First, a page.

*/
        remove(val: IFlaggedEnum): IFlaggedEnum;
        remove(val: number): IFlaggedEnum;
        remove(val: string): IFlaggedEnum;

        /** returns an instance containing all intersecting flags 
         */
        intersect(val: IFlaggedEnum): IFlaggedEnum;
        intersect(val: number): IFlaggedEnum;
        intersect(val: string): IFlaggedEnum;

        /** does the two instances equal each other 
         */
        equals(val: IFlaggedEnum): boolean;
        equals(val: number): boolean;
        equals(val: string): boolean;

    }

    /** create a class definition for a Flagged Enum
     * @method create
     * @param _enum {enum} The enum definition being exteded
     * @param _max {number} the maximum possible value of the enum being extended
     * @returns {IFlaggedEnum} the class definition for the provided enum
     */
    export var create: IFlaggedEnumGenerator = function (_enum: any, _max: number): IFlaggedEnum {

        var base: any = _enum,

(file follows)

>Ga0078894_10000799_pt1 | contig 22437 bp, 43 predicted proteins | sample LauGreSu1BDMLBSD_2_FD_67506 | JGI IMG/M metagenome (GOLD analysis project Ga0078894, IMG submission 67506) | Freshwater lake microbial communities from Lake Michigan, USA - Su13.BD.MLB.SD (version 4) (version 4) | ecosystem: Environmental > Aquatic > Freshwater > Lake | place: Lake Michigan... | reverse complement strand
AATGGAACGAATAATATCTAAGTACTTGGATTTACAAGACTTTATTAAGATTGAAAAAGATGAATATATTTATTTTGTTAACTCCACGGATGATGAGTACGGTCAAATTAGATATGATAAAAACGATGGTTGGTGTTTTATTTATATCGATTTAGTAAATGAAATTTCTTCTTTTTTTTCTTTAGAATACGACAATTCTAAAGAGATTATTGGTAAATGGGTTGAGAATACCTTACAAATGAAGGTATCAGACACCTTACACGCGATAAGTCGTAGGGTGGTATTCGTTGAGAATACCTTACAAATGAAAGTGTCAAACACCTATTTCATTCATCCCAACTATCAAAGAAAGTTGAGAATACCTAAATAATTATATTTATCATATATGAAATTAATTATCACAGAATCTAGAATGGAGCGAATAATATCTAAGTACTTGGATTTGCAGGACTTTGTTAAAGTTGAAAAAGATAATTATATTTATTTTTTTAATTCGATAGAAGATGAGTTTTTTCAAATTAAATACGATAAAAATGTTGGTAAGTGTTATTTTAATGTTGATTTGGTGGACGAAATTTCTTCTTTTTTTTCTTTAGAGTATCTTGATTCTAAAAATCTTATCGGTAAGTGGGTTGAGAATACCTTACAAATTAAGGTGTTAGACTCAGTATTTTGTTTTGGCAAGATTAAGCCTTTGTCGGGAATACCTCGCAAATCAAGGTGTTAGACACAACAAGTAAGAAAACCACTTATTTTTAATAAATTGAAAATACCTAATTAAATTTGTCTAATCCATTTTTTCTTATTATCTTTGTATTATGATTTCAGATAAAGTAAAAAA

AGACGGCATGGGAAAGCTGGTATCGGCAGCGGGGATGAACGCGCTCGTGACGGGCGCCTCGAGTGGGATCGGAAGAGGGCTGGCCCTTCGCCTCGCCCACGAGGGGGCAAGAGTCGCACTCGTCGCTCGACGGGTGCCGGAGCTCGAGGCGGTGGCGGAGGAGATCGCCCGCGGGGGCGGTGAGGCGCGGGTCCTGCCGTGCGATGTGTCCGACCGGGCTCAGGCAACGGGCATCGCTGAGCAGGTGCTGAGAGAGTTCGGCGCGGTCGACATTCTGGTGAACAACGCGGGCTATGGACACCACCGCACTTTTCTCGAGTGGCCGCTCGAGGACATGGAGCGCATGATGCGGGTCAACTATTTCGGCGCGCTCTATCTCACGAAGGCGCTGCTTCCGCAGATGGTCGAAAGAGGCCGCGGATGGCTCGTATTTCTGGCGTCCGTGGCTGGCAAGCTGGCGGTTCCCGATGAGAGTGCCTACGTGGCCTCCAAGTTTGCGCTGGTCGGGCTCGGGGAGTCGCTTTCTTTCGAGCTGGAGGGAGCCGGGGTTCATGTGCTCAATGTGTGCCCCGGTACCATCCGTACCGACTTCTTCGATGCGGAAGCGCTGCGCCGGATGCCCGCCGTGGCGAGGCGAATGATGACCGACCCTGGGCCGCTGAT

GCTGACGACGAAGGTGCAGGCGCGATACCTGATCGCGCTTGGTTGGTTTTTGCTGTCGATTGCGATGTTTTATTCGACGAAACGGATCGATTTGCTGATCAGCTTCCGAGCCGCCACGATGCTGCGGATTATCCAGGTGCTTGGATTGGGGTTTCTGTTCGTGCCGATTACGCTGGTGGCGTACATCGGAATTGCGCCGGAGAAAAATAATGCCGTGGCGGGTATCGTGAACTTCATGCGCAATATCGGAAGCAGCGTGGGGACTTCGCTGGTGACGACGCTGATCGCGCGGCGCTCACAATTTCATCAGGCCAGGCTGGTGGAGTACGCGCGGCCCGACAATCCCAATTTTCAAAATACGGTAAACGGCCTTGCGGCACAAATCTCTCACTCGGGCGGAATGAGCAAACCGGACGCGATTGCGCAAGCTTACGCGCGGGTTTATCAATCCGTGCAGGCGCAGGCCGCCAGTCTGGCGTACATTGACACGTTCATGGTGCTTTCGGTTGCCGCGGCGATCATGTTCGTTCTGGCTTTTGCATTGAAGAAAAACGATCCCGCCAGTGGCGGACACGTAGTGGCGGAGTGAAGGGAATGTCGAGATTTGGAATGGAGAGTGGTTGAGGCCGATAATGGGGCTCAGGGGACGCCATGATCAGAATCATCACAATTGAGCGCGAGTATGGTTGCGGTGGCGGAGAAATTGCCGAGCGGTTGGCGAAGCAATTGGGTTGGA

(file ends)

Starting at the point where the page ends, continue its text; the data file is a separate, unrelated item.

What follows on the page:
max: number = _max;

        var Base: IFlaggedEnum = <any>function (val: any): void {
            if (typeof (val) === "string") {
                val = base[val];
            }
            this.value = val + 0;
        };

        var proto: any = Base.prototype;

        proto.valueOf = function (): number { return <number>this.value; };
        proto.toString = function (): string {
            var list: string[] = [];
            for (var i: number = 1; i < max; i = i << 1) {
                if ((this.value & i) !== 0) {
                    list.push(base[i]);
                }
            }
            return list.toString();
        };

        proto.toArray = function (): IFlaggedEnum[] {
            var list: IFlaggedEnum[] = [];
            for (var i: number = 1; i < max; i = i << 1) {
                if ((this.value & i) !== 0) {
                    list.push(new Base(i));
                }
            }
            return list;
        };